Welcome to This Week in Civil Rights and Civil Liberties.
This week, the Mueller Report was finally delivered to the Attorney General, the Supreme Court took up multiple important civil rights cases, and New Zealand confronts the aftermath of a tragic shooting.
The Mueller Report has been delivered to the Attorney General, who has yet to release it publicly. According to Attorney General Barr’s summary of the report, the Special Counsel did not find that Trump conspired with the Russian government and that it declined to draw a conclusion about whether Trump illegally obstructed justice. The House voted 420-to-0 last week to demand the report get released to the public. (New York Times)
The Supreme Court says the government has broad authority when detaining some immigrants. In a 5-4 decision written by Justice Alito, the Court held that federal authorities can indefinitely detain, without a bond hearing, legal immigrants who have completed their punishment for crimes that make them eligible for deportation. Justice Breyer, writing for the dissent, emphasized “basic American legal values: the Government’s duty not to deprive any ‘person’ of ‘liberty’ without ‘due process of law.’” (Washington Post)
Florida Republicans are attempting to hobble the state’s historic voting rights expansion with a modern-day “poll tax.” During the midterm elections, Florida voters passed a constitutional amendment that restored voting rights to over one million people with felony records. Recently, however, Republicans in the state have introduced bills that would require those with felony records to pay off all remaining fees before regaining their voting rights, severely limiting the number of people who recover their right to vote and functioning as a modern-day poll tax. (Vox)
Michigan will no longer fund adoption agencies that deny LGBT parents. The state of Michigan recently settled a lawsuit with the ACLU, stipulating that it would no longer fund adoption agencies that turn away parents who are LGBT. President Trump had previously praised faith-based adoption agencies and promised that he would help them, without providing any details. (Chicago Tribune)
President Trump issued an executive order on campus free speech. The largely symbolic executive order does not do much more than reiterate that the administration wants schools to follow existing free inquiry laws. Colleges are already required to protect free speech in order to receive federal funds. (Vox)
Clarence Thomas asked a question, and the Supreme Court considered jury discrimination. Justices heard argument last week in Flowers v. Mississippi and seemed “deeply troubled” about the actions of a state prosecutor who has blocked the vast majority of African American potential jurors throughout the six prosecutions of a black man for an alleged quadruple murder. Justice Thomas asked a question for the first time in three years, indicating that he may be siding with the prosecutor. (Washington Post)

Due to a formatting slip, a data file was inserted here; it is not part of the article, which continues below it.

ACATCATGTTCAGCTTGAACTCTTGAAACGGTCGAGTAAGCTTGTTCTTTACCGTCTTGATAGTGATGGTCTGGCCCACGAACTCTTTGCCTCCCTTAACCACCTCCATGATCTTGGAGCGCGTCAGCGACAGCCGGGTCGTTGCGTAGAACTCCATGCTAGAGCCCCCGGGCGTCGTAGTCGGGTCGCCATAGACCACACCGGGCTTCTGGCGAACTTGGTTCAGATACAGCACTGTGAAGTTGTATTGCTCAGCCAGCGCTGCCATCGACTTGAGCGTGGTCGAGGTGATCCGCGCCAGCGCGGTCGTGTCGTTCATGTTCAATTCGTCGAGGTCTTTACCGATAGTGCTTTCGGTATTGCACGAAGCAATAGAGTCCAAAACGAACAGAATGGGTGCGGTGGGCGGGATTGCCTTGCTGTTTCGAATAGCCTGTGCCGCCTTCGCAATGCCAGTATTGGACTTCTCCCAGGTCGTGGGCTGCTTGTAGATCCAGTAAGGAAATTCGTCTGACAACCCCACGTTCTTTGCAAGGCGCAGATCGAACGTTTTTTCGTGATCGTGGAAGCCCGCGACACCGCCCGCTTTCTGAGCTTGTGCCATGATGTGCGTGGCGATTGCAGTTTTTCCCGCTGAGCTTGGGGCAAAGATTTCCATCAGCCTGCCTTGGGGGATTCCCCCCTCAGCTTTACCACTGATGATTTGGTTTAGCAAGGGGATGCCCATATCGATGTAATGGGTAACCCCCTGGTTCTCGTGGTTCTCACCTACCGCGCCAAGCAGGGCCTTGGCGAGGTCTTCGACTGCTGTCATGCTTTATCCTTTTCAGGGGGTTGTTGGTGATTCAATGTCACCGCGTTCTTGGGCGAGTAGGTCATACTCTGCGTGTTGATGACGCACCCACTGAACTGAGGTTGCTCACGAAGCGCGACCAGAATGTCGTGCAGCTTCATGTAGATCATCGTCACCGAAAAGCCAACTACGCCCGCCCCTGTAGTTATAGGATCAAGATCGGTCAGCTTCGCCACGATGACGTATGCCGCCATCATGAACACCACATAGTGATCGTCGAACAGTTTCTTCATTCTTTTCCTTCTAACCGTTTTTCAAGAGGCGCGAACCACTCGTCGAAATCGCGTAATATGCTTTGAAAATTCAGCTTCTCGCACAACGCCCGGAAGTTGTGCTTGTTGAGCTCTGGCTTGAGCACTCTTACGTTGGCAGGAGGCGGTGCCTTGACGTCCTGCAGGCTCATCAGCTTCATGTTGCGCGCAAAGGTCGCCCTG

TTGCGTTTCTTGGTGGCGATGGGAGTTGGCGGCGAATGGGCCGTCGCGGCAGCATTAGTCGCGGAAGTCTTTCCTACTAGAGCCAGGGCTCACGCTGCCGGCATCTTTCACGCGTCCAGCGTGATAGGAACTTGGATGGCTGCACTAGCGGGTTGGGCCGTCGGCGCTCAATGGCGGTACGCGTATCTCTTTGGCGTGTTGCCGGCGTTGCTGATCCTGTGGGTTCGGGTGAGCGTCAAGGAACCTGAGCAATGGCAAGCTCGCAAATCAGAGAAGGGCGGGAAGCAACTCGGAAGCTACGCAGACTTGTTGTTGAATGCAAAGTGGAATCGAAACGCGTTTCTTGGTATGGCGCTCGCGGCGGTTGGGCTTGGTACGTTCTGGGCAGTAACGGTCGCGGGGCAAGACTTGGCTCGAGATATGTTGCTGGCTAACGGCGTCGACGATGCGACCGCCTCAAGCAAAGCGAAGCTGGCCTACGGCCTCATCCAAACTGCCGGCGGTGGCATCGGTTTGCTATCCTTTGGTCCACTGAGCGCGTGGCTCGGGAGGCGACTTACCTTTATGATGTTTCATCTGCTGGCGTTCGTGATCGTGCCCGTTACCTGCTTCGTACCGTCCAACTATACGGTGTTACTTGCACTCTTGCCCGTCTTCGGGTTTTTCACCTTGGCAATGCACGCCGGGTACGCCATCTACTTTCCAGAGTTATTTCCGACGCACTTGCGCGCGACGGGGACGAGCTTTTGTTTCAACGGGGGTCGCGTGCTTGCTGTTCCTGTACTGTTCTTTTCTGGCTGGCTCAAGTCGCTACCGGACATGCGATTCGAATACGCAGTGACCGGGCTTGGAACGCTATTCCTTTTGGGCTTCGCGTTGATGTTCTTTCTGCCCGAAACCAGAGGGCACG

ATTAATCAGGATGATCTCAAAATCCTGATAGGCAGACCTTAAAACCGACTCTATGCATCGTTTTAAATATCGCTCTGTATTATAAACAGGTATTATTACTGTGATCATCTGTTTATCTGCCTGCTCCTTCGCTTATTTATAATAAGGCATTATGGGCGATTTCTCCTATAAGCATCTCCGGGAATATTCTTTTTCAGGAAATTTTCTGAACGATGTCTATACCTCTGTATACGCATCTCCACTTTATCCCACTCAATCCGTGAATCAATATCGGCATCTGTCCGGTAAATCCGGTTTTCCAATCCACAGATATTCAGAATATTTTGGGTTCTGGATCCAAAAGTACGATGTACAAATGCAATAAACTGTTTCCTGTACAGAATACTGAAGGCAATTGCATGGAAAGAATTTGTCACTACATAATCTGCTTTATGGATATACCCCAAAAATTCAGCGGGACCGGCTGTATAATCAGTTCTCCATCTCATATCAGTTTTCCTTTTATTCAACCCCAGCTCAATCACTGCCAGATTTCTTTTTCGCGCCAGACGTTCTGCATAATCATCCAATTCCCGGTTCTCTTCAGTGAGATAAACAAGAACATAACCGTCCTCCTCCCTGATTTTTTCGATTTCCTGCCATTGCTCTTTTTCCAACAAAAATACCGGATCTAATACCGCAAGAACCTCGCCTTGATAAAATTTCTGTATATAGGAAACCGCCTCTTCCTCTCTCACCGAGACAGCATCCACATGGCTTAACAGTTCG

Jury acquits white former police officer in fatal shooting of an unarmed black teen. A Pennsylvania jury acquitted Michael Rosfeld, a white rookie police officer, who fatally shot Antwon Rose II, an unarmed black teen, in the back. Rose’s death caused weeks of protest, but the jury deliberated for less than four hours before unanimously acquitting Officer Rosfeld. (NPR)
New Zealand reacts to a tragic mosque shooting. A manifesto written by the man accused of shooting 50 people in Christchurch, New Zealand has been censored by New Zealand’s chief censor. The ban has generated immense debate around free speech. Prime Minister Jacinda Ardern announced that the nation would be banning assault rifles a mere six days after the attack. (ABC News/CNN)
House to vote on measure opposing Trump transgender troop ban. The Pentagon recently announced that it would begin enforcing a ban on transgender troops beginning on April 12. A House resolution opposes the plan and urges the Pentagon to “maintain an inclusive policy allowing qualified transgender Americans to enlist and serve in the Armed Forces.” (Washington Post)
The Supreme Court agreed to decide if insanity defense and unanimous jury are required nationwide. The Supreme Court recently granted cert to two important criminal justice issues: whether states must require a unanimous jury verdict in criminal cases (Louisiana and Oregon currently do not), and whether a state may abolish the insanity defense (as Kansas has effectively done). (Los Angeles Times)